Months after 7.0 Alaska earthquake, federal disaster assistance process continues

More than three months after last year’s magnitude 7.0 earthquake rocked households around Southcentral Alaska, the disaster has all but disappeared from the headlines. Still, hundreds of Alaskans are still processing the impact.

On a sunny Wednesday morning in late February, a team of Volunteer Agency Liaisons from the Federal Emergency Management Agency made a visit to the Anchorage Senior Center to share information and answer questions for members of the municipality’s Senior Citizen’s Advisory Commission.

“There’s still a need,” said Volunteer Agency Liaison Mary Kucenski. “There’s still people who are struggling and suffering, and making sure that people are aware of that and that the community is working together to help those who are still struggling is always something that needs to be addressed.”

Kucenski said the agency is still running four disaster recovery centers located at the Spenard Community Rec Center and the University Center Mall in Anchorage, at Community Covenant Church in Eagle River and at Christ First United Methodist Church in Wasilla. Alaskans can apply for federal disaster assistance through April 1, according to FEMA.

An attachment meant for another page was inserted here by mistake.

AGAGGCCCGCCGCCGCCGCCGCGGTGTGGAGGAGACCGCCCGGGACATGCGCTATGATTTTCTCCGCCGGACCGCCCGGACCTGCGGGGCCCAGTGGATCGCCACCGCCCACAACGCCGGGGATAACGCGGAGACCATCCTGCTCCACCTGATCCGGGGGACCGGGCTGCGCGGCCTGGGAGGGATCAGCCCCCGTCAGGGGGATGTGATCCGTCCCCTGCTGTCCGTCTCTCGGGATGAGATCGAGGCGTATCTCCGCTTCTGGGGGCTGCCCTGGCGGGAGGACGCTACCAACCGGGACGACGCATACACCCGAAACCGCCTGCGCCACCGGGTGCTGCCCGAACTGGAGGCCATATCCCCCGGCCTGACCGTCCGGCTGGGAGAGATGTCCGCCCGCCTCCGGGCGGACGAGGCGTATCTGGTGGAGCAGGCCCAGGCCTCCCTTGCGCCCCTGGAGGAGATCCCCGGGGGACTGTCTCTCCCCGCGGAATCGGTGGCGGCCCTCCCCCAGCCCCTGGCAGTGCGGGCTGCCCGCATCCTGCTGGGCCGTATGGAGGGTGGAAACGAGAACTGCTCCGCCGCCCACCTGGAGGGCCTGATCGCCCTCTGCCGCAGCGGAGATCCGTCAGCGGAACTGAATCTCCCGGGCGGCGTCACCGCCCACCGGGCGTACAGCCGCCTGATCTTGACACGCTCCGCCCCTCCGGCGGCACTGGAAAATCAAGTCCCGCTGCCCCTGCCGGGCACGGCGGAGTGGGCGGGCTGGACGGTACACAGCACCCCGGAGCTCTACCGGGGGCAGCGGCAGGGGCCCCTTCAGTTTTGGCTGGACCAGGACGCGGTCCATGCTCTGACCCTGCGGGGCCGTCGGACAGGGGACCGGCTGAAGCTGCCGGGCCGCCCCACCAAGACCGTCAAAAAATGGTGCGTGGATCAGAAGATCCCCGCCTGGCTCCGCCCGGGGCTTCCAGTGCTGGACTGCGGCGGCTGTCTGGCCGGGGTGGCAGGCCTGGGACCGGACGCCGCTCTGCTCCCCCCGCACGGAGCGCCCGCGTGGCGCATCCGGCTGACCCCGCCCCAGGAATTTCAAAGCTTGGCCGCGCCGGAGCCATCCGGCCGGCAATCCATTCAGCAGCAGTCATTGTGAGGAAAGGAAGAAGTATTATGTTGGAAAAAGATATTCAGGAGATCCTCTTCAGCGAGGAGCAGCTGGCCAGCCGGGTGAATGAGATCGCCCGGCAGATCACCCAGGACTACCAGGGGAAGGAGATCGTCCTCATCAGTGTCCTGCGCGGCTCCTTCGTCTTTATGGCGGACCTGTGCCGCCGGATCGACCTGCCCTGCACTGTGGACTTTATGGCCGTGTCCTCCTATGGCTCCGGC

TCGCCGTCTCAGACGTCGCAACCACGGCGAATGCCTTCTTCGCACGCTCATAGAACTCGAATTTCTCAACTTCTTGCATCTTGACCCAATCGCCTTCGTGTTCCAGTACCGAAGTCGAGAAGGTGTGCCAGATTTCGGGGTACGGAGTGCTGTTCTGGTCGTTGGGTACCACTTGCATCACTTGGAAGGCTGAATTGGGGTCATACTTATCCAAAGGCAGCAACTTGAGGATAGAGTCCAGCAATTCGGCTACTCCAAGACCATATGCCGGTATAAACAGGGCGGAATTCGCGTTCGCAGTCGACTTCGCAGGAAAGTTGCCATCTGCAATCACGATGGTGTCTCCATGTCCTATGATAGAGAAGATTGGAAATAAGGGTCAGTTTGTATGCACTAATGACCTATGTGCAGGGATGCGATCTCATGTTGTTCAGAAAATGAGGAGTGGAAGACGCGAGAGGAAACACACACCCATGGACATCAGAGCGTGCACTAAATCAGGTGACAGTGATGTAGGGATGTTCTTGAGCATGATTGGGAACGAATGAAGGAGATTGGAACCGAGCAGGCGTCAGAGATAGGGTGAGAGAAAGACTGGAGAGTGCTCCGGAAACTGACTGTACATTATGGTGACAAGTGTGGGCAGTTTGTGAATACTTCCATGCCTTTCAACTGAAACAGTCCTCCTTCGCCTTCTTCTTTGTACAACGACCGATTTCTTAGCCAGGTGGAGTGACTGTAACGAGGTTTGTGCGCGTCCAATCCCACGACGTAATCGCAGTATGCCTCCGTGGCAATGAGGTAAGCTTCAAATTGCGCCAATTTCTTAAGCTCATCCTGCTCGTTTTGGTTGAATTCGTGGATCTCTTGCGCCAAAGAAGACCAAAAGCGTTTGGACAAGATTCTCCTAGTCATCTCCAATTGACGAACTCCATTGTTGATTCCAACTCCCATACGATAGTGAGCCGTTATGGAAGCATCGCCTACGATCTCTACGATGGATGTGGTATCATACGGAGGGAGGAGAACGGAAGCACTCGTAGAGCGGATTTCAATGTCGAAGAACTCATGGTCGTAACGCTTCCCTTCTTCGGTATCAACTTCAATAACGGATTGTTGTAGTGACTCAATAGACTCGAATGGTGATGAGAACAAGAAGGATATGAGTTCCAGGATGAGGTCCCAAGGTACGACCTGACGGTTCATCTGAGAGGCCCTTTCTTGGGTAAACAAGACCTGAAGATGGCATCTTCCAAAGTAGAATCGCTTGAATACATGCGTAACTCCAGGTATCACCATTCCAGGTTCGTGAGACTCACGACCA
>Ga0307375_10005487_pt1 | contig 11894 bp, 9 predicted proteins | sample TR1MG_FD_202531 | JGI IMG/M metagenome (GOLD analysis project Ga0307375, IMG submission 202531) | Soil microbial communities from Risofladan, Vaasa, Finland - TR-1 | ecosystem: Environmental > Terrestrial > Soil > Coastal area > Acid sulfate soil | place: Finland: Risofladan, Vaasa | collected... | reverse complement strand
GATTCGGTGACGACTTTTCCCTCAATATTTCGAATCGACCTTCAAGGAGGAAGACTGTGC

More than 13,000 people applied for State of Alaska Individual Assistance, according to the Governor’s Office. Thousands also applied for federal assistance after President Trump approved a federal disaster declaration last month. Between Jan. 31 and March 4, FEMA approved more than $4.1 million in disaster assistance aid for more than 1,300 Alaskans, according to the agency.

Hattie Gardner, 77 and a member of the senior commission, listened intently as the team from FEMA made its presentation Feb. 27. Her home suffered extensive damage during the Nov. 30 quake, she said. She’d been living out of hotels ever since.

While she’d experienced the Good Friday earthquake of 1964, the earthquake in 2018 was different, Gardner said. It traumatized her. She was alone in her home in Eagle River, she said, and the earthquake threw her to the ground and left deep cracks across her walls. The garage floor sank, walls came up and part of the ceiling came down, she said.

Now, Gardner said, she’s going through the process of applying for federal aid, waiting for a required inspection, hoping it can help her repair her home. Even then, she says, she’s not sure she can ever go back.

“I’m 77 years, I think it’s time for me to go someplace else and do something different,” Gardner said. “I don’t feel safe anymore.”

Kirsten Swann is a producer and reporter for Alaska Public Media.

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